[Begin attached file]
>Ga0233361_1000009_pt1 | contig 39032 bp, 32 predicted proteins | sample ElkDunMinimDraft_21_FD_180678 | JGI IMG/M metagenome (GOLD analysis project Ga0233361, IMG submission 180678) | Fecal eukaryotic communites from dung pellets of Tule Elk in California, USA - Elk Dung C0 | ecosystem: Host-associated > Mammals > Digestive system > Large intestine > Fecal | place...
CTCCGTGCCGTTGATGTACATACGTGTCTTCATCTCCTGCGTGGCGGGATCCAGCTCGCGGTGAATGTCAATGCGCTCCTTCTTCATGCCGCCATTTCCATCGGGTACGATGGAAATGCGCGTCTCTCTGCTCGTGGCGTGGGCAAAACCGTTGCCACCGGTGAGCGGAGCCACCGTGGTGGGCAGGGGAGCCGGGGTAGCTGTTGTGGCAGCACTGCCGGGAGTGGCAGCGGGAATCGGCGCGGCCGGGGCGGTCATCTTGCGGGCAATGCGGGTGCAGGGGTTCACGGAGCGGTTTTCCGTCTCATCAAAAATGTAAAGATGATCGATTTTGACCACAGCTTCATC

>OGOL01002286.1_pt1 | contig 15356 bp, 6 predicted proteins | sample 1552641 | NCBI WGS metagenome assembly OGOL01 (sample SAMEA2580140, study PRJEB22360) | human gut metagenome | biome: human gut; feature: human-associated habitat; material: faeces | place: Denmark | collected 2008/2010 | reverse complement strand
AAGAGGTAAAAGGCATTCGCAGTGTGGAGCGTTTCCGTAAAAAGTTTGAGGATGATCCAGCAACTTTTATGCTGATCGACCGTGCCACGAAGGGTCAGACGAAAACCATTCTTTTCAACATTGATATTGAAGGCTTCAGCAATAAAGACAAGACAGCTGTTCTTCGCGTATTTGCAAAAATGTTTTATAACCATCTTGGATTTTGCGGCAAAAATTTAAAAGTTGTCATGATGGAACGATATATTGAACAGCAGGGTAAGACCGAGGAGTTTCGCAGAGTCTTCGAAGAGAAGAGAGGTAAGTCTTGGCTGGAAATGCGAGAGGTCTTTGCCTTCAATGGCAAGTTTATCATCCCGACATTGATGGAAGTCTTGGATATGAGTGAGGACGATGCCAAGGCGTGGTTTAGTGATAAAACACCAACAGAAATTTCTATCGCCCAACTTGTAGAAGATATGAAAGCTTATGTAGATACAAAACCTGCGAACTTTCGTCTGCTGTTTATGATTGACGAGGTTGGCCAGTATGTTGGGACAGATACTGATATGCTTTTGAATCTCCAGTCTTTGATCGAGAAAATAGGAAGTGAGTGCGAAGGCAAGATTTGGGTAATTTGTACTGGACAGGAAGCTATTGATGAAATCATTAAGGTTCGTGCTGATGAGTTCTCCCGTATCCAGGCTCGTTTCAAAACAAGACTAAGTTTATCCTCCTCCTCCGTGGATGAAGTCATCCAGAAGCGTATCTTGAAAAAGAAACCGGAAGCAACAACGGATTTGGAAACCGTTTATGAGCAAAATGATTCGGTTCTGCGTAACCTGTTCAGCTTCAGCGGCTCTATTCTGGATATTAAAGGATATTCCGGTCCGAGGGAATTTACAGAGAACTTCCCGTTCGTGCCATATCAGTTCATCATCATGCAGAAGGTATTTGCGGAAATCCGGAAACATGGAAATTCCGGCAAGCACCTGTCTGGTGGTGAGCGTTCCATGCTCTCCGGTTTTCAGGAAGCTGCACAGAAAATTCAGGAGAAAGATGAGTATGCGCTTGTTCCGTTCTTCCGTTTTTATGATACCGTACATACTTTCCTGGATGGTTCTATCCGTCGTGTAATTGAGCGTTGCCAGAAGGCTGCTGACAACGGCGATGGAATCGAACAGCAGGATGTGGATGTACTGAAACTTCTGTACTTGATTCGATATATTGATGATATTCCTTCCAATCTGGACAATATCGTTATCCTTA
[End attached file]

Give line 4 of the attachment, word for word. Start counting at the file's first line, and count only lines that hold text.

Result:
AAGAGGTAAAAGGCATTCGCAGTGTGGAGCGTTTCCGTAAAAAGTTTGAGGATGATCCAGCAACTTTTATGCTGATCGACCGTGCCACGAAGGGTCAGACGAAAACCATTCTTTTCAACATTGATATTGAAGGCTTCAGCAATAAAGACAAGACAGCTGTTCTTCGCGTATTTGCAAAAATGTTTTATAACCATCTTGGATTTTGCGGCAAAAATTTAAAAGTTGTCATGATGGAACGATATATTGAACAGCAGGGTAAGACCGAGGAGTTTCGCAGAGTCTTCGAAGAGAAGAGAGGTAAGTCTTGGCTGGAAATGCGAGAGGTCTTTGCCTTCAATGGCAAGTTTATCATCCCGACATTGATGGAAGTCTTGGATATGAGTGAGGACGATGCCAAGGCGTGGTTTAGTGATAAAACACCAACAGAAATTTCTATCGCCCAACTTGTAGAAGATATGAAAGCTTATGTAGATACAAAACCTGCGAACTTTCGTCTGCTGTTTATGATTGACGAGGTTGGCCAGTATGTTGGGACAGATACTGATATGCTTTTGAATCTCCAGTCTTTGATCGAGAAAATAGGAAGTGAGTGCGAAGGCAAGATTTGGGTAATTTGTACTGGACAGGAAGCTATTGATGAAATCATTAAGGTTCGTGCTGATGAGTTCTCCCGTATCCAGGCTCGTTTCAAAACAAGACTAAGTTTATCCTCCTCCTCCGTGGATGAAGTCATCCAGAAGCGTATCTTGAAAAAGAAACCGGAAGCAACAACGGATTTGGAAACCGTTTATGAGCAAAATGATTCGGTTCTGCGTAACCTGTTCAGCTTCAGCGGCTCTATTCTGGATATTAAAGGATATTCCGGTCCGAGGGAATTTACAGAGAACTTCCCGTTCGTGCCATATCAGTTCATCATCATGCAGAAGGTATTTGCGGAAATCCGGAAACATGGAAATTCCGGCAAGCACCTGTCTGGTGGTGAGCGTTCCATGCTCTCCGGTTTTCAGGAAGCTGCACAGAAAATTCAGGAGAAAGATGAGTATGCGCTTGTTCCGTTCTTCCGTTTTTATGATACCGTACATACTTTCCTGGATGGTTCTATCCGTCGTGTAATTGAGCGTTGCCAGAAGGCTGCTGACAACGGCGATGGAATCGAACAGCAGGATGTGGATGTACTGAAACTTCTGTACTTGATTCGATATATTGATGATATTCCTTCCAATCTGGACAATATCGTTATCCTTA